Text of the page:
You find the significance of results. You analyze the data and run experiments. However, business relevance is different from **statistical significance**. Many business organizations could not distinguish between the two and misuse and misunderstand the concept. On the other hand, analyzing the data properly helps in making suitable business decisions. That is the reason why managers should understand the concept of **statistical significance**.

**What is Statistical Significance?**

**Statistical significance **indicates that a variable’s relationship towards another variable is not a coincidence but because of another factor on that variable. In easy words, **statistical significance** is a mathematical representation of the reliability of the statistics. In this article, you will learn how to calculate **statistical significance** between two factors.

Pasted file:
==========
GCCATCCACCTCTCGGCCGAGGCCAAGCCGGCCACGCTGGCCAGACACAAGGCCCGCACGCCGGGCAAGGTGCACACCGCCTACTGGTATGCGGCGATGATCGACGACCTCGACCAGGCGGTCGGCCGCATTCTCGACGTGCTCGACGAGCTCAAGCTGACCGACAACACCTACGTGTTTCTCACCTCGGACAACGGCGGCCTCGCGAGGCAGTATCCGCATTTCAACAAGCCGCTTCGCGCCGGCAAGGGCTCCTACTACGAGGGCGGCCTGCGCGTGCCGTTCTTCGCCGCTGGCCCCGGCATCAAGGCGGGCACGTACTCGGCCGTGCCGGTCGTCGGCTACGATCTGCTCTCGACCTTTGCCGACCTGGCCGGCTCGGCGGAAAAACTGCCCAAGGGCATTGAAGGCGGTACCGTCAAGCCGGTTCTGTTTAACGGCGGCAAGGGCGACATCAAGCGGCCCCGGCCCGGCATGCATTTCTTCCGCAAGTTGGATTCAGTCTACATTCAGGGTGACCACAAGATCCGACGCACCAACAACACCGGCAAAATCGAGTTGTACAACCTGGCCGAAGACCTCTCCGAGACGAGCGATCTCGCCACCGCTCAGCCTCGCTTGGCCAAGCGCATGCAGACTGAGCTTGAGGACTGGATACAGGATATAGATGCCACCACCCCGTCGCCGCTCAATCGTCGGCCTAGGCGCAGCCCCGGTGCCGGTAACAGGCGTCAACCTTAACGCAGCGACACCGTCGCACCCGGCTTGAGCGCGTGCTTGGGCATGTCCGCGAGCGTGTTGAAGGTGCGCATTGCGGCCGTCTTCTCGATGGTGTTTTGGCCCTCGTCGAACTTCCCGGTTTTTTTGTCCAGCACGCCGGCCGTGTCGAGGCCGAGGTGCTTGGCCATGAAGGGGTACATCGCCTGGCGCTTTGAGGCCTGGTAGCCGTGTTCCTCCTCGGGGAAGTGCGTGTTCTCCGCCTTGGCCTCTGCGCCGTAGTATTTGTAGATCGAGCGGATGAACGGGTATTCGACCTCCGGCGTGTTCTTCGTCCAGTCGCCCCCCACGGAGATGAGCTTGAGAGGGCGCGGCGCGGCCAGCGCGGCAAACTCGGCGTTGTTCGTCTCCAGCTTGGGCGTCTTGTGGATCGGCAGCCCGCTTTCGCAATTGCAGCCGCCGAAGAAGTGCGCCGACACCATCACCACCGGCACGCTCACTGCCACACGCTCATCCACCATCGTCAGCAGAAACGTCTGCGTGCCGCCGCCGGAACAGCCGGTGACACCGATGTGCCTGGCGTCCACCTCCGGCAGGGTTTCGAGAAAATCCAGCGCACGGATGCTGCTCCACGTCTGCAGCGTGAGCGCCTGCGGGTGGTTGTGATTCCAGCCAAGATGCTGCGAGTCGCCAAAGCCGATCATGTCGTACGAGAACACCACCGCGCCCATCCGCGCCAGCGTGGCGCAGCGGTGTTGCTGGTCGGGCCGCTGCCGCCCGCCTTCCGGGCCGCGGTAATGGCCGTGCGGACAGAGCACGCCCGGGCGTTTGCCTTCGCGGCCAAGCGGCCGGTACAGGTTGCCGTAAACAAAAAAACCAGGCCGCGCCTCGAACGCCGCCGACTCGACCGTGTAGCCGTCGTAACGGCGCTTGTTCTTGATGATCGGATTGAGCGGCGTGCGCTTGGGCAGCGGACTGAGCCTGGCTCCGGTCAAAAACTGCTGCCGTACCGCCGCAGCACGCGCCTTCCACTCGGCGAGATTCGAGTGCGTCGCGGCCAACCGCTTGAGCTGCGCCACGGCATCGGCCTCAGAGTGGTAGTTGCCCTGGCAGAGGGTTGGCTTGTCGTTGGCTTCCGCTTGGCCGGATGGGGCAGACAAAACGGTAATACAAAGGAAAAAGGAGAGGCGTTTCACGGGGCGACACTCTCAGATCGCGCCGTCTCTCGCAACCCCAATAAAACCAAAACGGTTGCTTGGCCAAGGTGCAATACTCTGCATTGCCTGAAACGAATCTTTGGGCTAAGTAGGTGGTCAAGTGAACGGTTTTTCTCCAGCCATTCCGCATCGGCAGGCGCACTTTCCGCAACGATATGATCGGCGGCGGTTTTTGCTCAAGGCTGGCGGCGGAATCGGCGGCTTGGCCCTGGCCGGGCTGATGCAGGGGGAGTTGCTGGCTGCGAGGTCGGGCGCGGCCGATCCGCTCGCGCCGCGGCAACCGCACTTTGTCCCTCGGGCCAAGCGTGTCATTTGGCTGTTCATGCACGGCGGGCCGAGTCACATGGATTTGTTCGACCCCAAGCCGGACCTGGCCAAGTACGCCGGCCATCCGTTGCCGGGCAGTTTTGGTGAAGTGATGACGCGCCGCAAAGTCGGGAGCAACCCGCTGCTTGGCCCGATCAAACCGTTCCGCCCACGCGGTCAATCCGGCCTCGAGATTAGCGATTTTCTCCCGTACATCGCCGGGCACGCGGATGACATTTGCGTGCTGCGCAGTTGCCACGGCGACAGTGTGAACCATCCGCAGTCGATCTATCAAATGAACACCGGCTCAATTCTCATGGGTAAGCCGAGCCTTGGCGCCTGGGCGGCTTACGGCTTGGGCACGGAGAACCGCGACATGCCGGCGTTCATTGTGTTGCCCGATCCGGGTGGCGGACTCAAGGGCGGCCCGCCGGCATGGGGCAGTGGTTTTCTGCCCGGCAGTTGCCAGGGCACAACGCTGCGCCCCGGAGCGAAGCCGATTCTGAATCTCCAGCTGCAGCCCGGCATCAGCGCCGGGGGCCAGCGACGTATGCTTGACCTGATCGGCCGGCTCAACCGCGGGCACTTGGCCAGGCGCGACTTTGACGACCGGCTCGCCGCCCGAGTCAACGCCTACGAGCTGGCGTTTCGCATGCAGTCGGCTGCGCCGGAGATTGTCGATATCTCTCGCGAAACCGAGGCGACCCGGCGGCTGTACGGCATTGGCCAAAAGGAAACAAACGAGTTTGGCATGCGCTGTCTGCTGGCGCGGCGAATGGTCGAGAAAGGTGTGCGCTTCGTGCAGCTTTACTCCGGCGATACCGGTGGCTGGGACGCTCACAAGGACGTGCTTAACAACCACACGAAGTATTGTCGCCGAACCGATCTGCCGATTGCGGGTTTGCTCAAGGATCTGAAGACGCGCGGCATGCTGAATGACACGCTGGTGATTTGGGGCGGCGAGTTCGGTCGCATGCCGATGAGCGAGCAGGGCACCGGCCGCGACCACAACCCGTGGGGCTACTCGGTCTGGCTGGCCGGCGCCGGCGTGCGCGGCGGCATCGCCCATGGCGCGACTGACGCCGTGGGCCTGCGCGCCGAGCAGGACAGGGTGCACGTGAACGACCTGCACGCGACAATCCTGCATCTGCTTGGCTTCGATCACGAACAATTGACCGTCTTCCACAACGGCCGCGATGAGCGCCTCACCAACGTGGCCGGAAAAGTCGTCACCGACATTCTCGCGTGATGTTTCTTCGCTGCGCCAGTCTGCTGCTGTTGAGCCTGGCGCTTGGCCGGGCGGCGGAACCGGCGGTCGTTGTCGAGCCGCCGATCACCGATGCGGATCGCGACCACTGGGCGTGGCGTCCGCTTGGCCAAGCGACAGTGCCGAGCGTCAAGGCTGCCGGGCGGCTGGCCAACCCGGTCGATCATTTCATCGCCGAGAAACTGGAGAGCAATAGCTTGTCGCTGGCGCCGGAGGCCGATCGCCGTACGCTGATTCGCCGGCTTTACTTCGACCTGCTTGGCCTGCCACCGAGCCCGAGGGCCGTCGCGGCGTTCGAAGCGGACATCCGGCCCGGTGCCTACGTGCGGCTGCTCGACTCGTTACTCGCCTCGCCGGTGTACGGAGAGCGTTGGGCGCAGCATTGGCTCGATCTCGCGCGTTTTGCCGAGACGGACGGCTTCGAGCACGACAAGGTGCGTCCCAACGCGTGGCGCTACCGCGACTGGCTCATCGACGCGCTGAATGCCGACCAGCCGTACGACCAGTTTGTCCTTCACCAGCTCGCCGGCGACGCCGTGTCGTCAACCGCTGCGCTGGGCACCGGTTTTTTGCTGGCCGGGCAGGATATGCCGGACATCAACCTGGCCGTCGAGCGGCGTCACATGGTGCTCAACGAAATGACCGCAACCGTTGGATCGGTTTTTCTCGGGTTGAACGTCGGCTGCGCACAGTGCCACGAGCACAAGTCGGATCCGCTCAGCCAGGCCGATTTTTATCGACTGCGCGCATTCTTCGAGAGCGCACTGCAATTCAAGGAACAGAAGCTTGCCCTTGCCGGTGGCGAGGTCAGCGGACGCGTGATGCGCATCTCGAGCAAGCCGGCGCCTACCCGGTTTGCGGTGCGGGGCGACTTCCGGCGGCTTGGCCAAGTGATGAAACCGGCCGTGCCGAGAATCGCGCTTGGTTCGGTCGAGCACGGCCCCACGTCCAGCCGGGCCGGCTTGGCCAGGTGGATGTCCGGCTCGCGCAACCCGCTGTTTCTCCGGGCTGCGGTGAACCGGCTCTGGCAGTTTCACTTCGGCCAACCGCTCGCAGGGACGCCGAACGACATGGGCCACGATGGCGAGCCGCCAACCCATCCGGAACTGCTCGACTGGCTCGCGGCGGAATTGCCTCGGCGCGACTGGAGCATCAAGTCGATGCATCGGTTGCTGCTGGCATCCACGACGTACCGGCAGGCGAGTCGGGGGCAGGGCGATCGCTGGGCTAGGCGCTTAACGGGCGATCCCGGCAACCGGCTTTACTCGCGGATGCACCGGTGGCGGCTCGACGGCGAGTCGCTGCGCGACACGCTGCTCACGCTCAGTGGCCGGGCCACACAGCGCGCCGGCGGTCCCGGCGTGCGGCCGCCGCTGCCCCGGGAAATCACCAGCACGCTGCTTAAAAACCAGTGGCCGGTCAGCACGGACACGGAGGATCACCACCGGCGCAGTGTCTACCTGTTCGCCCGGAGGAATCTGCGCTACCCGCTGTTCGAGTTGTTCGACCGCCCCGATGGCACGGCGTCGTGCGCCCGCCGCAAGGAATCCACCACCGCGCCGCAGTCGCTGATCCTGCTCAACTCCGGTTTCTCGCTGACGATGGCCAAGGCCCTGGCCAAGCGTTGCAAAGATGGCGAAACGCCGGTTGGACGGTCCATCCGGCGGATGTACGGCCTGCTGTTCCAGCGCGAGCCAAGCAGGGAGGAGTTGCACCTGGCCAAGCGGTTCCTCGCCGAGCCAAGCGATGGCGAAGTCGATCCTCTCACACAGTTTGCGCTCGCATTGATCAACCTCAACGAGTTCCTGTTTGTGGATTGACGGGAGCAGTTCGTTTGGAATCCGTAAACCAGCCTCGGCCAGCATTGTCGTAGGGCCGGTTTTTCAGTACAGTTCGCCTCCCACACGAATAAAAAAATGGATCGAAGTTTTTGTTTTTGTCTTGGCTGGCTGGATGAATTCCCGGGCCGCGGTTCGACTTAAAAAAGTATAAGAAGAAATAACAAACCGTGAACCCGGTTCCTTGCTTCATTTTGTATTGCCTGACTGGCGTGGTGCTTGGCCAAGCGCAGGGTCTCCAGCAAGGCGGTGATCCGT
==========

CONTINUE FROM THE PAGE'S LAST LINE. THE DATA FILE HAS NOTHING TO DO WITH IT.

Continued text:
**Calculating Statistical Significance**

You can understand the concept and find an extensive answer by calculating the **statistical significance** by hand. You can use a calculator. Here are the steps that you can follow to calculate the **statistical significance**:

### 1.**Creating a Null Hypothesis**

First of all, you need to determine the null hypothesis. You can find out if there is a difference in the data set you are using. You should never believe your null hypothesis, as this is only a guess.

### 2.**Creating an Alternative Hypothesis**

Now, find out the alternative hypothesis. When you find the alternative hypothesis, you will know if there is a relationship between your data. The alternative hypothesis is opposite to the null hypothesis that you find previously.